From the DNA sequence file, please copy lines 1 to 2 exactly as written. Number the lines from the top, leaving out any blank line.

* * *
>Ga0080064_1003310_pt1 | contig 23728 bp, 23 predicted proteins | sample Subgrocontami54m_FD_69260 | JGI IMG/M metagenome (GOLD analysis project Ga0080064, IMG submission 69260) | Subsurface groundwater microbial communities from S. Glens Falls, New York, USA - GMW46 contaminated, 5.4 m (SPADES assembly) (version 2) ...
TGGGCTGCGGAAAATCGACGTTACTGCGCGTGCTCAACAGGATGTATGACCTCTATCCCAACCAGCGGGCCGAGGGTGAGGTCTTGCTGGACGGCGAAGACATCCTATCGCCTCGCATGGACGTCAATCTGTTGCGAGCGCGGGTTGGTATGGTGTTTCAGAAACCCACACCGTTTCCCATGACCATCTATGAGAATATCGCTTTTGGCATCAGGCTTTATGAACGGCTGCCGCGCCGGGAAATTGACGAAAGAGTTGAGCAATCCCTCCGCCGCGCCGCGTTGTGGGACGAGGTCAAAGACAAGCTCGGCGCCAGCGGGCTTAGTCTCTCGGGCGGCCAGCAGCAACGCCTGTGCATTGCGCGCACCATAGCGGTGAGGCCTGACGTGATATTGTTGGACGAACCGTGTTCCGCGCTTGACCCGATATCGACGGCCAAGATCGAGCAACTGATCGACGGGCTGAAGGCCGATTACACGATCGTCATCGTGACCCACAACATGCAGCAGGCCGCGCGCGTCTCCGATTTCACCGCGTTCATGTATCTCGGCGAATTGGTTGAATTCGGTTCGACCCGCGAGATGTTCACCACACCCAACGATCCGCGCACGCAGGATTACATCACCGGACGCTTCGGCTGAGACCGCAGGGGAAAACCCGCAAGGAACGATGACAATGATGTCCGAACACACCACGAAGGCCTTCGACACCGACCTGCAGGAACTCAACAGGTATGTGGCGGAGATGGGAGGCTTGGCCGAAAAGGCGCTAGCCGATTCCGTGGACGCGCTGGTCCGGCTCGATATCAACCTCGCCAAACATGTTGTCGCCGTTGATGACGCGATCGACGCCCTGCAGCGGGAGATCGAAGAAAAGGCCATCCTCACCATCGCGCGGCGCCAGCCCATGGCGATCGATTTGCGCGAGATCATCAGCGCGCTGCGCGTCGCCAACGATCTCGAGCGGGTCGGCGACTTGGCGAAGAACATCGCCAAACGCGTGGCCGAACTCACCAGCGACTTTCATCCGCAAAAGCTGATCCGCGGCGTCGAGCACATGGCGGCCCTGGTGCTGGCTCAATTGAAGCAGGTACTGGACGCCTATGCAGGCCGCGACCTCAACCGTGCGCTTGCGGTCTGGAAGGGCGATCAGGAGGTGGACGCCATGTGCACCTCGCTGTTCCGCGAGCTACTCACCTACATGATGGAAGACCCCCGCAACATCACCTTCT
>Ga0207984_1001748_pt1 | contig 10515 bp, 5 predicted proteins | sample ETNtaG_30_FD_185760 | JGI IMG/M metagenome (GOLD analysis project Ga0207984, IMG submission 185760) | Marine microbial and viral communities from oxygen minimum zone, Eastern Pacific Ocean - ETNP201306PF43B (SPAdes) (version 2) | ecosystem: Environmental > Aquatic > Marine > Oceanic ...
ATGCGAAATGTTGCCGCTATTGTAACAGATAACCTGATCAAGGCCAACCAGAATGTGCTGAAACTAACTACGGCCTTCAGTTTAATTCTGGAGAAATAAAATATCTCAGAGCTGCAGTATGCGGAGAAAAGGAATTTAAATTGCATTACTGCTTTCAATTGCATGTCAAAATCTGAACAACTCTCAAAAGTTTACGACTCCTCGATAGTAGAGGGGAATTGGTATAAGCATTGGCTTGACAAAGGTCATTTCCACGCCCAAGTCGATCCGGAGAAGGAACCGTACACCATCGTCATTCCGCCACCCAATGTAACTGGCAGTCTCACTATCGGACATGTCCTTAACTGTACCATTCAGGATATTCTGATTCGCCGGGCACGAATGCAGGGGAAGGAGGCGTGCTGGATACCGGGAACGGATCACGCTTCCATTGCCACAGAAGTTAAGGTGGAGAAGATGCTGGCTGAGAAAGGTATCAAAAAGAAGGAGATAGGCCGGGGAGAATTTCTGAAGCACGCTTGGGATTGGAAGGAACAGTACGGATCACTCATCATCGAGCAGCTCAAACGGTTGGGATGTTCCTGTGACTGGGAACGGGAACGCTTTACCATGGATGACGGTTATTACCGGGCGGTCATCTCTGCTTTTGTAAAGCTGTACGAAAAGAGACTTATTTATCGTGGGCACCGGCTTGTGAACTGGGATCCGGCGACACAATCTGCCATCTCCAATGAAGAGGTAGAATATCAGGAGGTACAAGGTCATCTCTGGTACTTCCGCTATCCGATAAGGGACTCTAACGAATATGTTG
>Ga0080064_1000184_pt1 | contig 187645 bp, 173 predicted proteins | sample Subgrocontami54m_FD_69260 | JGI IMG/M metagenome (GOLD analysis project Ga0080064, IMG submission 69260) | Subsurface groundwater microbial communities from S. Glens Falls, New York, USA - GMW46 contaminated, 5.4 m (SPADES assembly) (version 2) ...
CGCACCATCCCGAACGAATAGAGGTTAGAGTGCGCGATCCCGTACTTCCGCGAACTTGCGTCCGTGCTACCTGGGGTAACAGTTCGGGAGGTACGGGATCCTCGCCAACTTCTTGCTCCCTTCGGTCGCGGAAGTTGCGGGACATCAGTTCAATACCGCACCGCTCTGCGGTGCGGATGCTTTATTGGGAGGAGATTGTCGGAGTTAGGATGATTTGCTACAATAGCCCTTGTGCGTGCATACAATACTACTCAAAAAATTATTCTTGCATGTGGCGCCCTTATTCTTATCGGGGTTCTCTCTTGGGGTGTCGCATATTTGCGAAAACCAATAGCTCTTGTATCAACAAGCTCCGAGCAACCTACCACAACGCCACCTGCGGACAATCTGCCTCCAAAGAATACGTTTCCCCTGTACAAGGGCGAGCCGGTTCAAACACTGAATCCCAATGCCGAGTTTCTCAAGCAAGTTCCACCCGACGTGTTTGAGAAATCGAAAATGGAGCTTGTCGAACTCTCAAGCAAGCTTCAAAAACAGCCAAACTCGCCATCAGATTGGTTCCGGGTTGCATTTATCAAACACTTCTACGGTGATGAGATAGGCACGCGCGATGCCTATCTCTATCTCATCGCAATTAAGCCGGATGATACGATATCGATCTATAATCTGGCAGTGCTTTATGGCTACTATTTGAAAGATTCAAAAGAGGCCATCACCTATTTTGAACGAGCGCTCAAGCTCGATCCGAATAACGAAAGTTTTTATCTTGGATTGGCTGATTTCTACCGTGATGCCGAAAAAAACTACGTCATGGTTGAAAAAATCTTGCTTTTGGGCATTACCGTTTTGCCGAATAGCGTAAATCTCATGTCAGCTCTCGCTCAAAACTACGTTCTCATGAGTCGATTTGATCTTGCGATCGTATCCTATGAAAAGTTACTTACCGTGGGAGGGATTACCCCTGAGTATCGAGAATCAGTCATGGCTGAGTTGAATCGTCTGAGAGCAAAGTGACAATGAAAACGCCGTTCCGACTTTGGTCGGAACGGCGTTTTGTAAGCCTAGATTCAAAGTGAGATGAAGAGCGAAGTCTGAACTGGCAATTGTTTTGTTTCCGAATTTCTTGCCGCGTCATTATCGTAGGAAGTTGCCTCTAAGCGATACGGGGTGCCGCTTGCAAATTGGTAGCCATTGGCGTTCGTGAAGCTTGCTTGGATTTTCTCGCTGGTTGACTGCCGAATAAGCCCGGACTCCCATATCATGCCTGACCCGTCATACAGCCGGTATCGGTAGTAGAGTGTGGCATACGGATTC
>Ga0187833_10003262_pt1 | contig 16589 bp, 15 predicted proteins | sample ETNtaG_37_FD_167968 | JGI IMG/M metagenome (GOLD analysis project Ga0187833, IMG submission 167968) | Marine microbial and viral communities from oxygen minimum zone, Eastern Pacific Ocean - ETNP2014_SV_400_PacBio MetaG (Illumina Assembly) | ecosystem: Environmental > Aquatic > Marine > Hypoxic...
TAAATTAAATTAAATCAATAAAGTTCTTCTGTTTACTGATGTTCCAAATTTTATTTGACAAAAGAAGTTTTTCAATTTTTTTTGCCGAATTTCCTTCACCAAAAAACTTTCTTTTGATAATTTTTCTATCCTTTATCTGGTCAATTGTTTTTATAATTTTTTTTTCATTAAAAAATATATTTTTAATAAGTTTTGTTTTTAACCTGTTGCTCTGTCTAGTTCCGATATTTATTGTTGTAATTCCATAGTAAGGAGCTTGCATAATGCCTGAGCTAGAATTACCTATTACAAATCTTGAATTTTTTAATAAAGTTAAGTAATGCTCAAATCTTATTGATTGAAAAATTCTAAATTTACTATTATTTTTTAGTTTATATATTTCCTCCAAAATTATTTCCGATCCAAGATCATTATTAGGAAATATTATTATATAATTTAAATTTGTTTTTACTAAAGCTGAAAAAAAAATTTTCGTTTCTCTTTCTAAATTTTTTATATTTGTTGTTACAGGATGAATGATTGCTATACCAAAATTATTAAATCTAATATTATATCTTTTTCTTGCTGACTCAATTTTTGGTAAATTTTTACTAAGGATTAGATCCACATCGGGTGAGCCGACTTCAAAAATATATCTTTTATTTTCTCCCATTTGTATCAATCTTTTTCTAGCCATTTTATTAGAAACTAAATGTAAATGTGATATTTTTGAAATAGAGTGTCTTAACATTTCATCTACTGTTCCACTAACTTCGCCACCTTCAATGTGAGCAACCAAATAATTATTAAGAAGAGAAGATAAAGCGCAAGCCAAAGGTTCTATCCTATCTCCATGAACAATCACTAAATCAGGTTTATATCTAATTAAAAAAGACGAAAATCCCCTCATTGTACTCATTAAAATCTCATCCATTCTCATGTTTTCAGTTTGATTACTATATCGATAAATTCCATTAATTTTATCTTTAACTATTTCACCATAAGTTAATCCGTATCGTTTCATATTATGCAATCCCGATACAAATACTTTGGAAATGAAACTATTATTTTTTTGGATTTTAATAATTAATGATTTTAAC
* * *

>Ga0080064_1003310_pt1 | contig 23728 bp, 23 predicted proteins | sample Subgrocontami54m_FD_69260 | JGI IMG/M metagenome (GOLD analysis project Ga0080064, IMG submission 69260) | Subsurface groundwater microbial communities from S. Glens Falls, New York, USA - GMW46 contaminated, 5.4 m (SPADES assembly) (version 2) ...
TGGGCTGCGGAAAATCGACGTTACTGCGCGTGCTCAACAGGATGTATGACCTCTATCCCAACCAGCGGGCCGAGGGTGAGGTCTTGCTGGACGGCGAAGACATCCTATCGCCTCGCATGGACGTCAATCTGTTGCGAGCGCGGGTTGGTATGGTGTTTCAGAAACCCACACCGTTTCCCATGACCATCTATGAGAATATCGCTTTTGGCATCAGGCTTTATGAACGGCTGCCGCGCCGGGAAATTGACGAAAGAGTTGAGCAATCCCTCCGCCGCGCCGCGTTGTGGGACGAGGTCAAAGACAAGCTCGGCGCCAGCGGGCTTAGTCTCTCGGGCGGCCAGCAGCAACGCCTGTGCATTGCGCGCACCATAGCGGTGAGGCCTGACGTGATATTGTTGGACGAACCGTGTTCCGCGCTTGACCCGATATCGACGGCCAAGATCGAGCAACTGATCGACGGGCTGAAGGCCGATTACACGATCGTCATCGTGACCCACAACATGCAGCAGGCCGCGCGCGTCTCCGATTTCACCGCGTTCATGTATCTCGGCGAATTGGTTGAATTCGGTTCGACCCGCGAGATGTTCACCACACCCAACGATCCGCGCACGCAGGATTACATCACCGGACGCTTCGGCTGAGACCGCAGGGGAAAACCCGCAAGGAACGATGACAATGATGTCCGAACACACCACGAAGGCCTTCGACACCGACCTGCAGGAACTCAACAGGTATGTGGCGGAGATGGGAGGCTTGGCCGAAAAGGCGCTAGCCGATTCCGTGGACGCGCTGGTCCGGCTCGATATCAACCTCGCCAAACATGTTGTCGCCGTTGATGACGCGATCGACGCCCTGCAGCGGGAGATCGAAGAAAAGGCCATCCTCACCATCGCGCGGCGCCAGCCCATGGCGATCGATTTGCGCGAGATCATCAGCGCGCTGCGCGTCGCCAACGATCTCGAGCGGGTCGGCGACTTGGCGAAGAACATCGCCAAACGCGTGGCCGAACTCACCAGCGACTTTCATCCGCAAAAGCTGATCCGCGGCGTCGAGCACATGGCGGCCCTGGTGCTGGCTCAATTGAAGCAGGTACTGGACGCCTATGCAGGCCGCGACCTCAACCGTGCGCTTGCGGTCTGGAAGGGCGATCAGGAGGTGGACGCCATGTGCACCTCGCTGTTCCGCGAGCTACTCACCTACATGATGGAAGACCCCCGCAACATCACCTTCT